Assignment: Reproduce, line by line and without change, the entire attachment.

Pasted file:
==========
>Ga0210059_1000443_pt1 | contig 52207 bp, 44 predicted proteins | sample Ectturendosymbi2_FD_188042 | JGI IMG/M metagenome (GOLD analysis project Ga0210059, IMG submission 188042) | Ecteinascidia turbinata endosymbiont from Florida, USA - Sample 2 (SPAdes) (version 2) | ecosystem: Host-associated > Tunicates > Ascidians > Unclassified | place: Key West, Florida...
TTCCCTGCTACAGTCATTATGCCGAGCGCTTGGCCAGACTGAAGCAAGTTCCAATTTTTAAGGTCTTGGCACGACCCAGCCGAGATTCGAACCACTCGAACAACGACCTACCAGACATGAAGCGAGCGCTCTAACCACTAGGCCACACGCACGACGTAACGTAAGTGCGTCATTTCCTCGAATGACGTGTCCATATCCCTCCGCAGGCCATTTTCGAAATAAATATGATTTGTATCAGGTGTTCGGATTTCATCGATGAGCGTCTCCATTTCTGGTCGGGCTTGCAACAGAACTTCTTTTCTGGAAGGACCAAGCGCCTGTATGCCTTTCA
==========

>Ga0210059_1000443_pt1 | contig 52207 bp, 44 predicted proteins | sample Ectturendosymbi2_FD_188042 | JGI IMG/M metagenome (GOLD analysis project Ga0210059, IMG submission 188042) | Ecteinascidia turbinata endosymbiont from Florida, USA - Sample 2 (SPAdes) (version 2) | ecosystem: Host-associated > Tunicates > Ascidians > Unclassified | place: Key West, Florida...
TTCCCTGCTACAGTCATTATGCCGAGCGCTTGGCCAGACTGAAGCAAGTTCCAATTTTTAAGGTCTTGGCACGACCCAGCCGAGATTCGAACCACTCGAACAACGACCTACCAGACATGAAGCGAGCGCTCTAACCACTAGGCCACACGCACGACGTAACGTAAGTGCGTCATTTCCTCGAATGACGTGTCCATATCCCTCCGCAGGCCATTTTCGAAATAAATATGATTTGTATCAGGTGTTCGGATTTCATCGATGAGCGTCTCCATTTCTGGTCGGGCTTGCAACAGAACTTCTTTTCTGGAAGGACCAAGCGCCTGTATGCCTTTCA